Starling Stress Test
The other day while working on a project we needed to gauge the speed of AIR on mobile, and to do so we created a stress test to see just how fast the latest AIR 3.6 SDK was. We created a small AIR application using Starling and decided to share it with the community. The application creates 1000 particles which are emitted by two emitters, one produces 500 Cowlorful Cows and the other 500 GrindheadGames logos. It seems to run at a solid 30FPS on a Samsung Galaxy S3 and an Apple 4S, however we would love to hear performance reports from other mobile devices, so please leave a comment if run the test yourselves.
We have made a zip folder for the Starling Benchmark so that you can download the code and run it yourself. Instructions are included how to get the project to compile, but leave a comment if you get stuck. There is also a precompiled APK in the build folder, so you can run the test on Android without having to compile if you want to. You will have to set up development certificates to get the application to compile for iOS, there is no precompiled file for the platform included.
We created used the Starling framework and the Particles extension to run this, make sure you add them to the source path to build the project.
Particles are a very useful tool to have in a developers arsenal – they are relatively easy to create and can really impress your audience. Affects such as smoke, snow and even flocks of birds can really add glitter to projects and make them stand out from the crowd. Many of you out there probably have your own version of a particle system or regularly dust off handy code snippets to achieve the required affect.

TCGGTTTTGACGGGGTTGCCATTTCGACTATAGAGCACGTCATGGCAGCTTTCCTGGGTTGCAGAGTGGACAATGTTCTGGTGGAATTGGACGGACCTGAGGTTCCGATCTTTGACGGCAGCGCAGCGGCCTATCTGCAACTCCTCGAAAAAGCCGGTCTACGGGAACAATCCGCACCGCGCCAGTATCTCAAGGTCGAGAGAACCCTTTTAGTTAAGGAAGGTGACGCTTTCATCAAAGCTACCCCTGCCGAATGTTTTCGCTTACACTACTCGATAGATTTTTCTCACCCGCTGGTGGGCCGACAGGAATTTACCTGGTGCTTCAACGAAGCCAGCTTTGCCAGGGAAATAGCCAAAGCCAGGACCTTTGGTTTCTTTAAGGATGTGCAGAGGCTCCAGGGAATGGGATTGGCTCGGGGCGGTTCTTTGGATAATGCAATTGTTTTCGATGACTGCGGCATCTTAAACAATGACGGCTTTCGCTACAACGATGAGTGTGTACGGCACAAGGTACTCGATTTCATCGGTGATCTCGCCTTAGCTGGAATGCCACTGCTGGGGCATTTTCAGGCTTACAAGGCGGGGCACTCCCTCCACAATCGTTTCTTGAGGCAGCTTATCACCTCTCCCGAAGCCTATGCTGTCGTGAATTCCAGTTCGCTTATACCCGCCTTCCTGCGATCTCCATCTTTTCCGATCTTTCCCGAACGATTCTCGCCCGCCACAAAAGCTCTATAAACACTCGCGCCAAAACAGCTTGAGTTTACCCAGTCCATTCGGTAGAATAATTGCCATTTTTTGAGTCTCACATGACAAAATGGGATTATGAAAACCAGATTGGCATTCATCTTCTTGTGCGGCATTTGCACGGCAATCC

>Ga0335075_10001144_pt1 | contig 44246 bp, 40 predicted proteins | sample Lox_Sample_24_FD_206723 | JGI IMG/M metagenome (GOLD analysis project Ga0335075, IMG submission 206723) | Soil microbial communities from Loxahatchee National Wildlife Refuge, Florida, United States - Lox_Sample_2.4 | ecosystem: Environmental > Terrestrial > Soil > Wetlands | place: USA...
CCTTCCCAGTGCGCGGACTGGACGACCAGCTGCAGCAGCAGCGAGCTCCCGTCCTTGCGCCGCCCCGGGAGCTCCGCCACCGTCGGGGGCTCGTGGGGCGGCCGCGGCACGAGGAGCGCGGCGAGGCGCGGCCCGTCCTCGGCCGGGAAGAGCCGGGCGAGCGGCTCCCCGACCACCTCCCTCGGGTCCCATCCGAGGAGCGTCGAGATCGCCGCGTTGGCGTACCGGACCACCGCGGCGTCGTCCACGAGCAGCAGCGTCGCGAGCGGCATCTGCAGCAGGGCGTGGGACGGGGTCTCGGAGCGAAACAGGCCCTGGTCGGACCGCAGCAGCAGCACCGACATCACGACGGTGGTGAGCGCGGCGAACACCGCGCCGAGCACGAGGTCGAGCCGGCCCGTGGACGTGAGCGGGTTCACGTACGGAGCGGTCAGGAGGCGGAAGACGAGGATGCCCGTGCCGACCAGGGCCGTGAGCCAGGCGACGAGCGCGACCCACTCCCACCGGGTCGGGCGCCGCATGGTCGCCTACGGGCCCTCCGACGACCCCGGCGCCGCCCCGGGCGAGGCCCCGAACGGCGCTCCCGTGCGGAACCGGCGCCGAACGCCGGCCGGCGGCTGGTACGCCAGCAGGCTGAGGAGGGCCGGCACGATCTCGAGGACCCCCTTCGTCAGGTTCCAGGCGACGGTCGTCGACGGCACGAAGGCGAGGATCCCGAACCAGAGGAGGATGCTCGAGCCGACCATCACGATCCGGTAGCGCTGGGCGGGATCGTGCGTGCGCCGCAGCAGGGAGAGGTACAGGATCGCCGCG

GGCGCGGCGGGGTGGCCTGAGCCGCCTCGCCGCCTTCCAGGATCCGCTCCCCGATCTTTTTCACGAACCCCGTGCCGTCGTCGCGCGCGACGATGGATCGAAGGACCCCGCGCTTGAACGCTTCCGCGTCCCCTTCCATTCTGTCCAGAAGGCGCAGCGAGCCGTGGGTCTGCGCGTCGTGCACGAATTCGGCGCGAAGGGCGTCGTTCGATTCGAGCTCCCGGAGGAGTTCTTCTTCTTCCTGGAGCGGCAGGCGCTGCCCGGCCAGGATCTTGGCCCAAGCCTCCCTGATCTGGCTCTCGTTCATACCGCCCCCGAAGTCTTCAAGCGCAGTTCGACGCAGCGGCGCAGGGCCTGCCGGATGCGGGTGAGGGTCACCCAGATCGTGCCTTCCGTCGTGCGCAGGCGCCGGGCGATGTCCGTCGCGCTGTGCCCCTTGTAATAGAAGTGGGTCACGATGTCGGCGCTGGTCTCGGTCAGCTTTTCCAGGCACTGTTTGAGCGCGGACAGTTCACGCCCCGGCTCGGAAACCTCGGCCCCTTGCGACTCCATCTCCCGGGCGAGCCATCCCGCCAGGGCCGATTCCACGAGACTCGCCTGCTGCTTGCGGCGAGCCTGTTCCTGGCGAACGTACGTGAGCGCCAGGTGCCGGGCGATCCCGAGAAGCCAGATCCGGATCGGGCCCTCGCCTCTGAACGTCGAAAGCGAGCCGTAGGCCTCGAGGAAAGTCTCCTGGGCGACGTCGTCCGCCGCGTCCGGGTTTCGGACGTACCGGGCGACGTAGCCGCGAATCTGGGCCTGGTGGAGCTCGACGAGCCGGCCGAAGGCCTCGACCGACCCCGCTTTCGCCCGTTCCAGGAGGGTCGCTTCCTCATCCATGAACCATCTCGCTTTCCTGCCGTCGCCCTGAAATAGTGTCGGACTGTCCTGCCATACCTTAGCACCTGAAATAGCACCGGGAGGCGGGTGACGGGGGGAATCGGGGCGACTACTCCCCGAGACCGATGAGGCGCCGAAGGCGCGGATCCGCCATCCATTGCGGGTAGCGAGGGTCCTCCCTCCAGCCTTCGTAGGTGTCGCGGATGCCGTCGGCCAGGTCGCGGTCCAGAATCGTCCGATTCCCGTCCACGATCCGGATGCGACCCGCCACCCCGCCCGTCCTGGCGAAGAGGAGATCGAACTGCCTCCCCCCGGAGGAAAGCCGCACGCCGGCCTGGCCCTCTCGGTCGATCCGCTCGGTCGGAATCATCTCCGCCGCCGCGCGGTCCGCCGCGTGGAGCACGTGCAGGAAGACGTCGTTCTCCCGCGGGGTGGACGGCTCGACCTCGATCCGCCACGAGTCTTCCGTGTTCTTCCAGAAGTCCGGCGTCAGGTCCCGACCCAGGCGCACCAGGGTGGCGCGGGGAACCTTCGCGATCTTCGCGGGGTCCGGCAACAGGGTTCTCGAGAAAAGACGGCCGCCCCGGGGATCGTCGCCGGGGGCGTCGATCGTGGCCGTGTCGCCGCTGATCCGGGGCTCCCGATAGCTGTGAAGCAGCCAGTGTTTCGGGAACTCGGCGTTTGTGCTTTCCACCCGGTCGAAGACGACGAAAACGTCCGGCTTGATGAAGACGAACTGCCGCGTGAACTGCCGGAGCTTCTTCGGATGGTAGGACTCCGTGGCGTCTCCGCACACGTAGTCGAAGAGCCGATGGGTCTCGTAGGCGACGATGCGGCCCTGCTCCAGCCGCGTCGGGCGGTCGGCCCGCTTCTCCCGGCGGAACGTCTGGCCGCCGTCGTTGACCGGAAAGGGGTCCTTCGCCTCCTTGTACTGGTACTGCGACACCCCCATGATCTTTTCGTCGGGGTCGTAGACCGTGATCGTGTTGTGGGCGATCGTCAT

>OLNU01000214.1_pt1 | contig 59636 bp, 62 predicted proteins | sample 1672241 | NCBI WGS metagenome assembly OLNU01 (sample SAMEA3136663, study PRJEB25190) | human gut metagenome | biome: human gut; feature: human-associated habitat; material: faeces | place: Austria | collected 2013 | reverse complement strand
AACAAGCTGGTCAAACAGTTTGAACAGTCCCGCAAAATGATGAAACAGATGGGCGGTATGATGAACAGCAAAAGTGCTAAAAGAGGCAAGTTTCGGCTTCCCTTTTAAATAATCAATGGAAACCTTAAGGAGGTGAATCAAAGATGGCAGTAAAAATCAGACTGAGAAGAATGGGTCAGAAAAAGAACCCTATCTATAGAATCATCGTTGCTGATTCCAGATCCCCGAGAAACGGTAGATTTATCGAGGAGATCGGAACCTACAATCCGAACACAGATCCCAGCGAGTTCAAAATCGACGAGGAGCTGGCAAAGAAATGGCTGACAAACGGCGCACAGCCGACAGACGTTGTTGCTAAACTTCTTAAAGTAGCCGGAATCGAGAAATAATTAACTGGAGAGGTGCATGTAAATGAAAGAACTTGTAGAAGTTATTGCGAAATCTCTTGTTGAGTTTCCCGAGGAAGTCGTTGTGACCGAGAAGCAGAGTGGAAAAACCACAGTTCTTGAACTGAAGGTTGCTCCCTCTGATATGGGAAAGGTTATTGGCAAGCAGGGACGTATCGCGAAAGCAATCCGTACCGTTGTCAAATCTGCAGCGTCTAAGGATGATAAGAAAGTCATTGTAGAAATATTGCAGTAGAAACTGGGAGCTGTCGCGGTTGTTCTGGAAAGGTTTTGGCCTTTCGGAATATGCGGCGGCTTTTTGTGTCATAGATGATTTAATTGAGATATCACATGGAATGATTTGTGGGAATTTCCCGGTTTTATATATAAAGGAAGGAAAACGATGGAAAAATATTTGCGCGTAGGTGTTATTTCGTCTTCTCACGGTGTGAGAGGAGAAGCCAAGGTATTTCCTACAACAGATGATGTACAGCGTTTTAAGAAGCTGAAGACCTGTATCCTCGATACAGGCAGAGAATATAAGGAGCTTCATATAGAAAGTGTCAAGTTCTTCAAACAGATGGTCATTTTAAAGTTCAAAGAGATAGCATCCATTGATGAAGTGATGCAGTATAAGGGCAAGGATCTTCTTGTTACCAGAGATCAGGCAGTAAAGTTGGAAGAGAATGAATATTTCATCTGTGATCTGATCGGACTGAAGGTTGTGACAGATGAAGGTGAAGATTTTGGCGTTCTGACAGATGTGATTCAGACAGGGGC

For those who regularly use particles, there is a reusable open source engine available called Flint, which may be of interest to you. Flint is a particle engine that is able to handle many types of applications, including 2D and 3D projects. If you are familiar with Papervision3D or Away3D, you can even leverage the power of Flint in your code to create some really interesting affects.
[kml_flashembed publishmethod=”static” fversion=”10.0.0″ movie=”http://www.grindheadgames.com/demo/flint/GravityWells.swf” width=”400″ height=”400″ targetclass=”flashmovie”]
Flint is not a new engine by any means. The author, Richard Lord, showcased the engine at Flash On The Beach 2008 ( It is currently 6th June 2011) so it has obviously had time to develop. This has resulted in a really stable code base that you can rely on to get the job done when it matters.
One of the most important factors when using particles is speed. One of the main aims developers have when putting together particle engines is the speed at which they will run, and getting the best affect possible with the lowest cost the the CPU. Flint handles large numbers of particles really well, I can run demo’s with 8,000+ particles without noticeable slowdown. The engine can do this while also implementing blendmodes so you can create some really visually impressive pieces.
The architecture of Flint allows developers to easily extend the functionality and create new behaviours for particles within the system. The demo’s on the official site show of some of this functionality, which includes things such as collision detection. If you are interested in particle affects or require some cool affects for your next project, then I suggest you check out Flint – it will save you time coding an engine yourself an it is quick and easy to extend. Over the next couple days I will release a couple tutorials on using Flint. In the meantime you can have a look at some tutorials on the Flint website.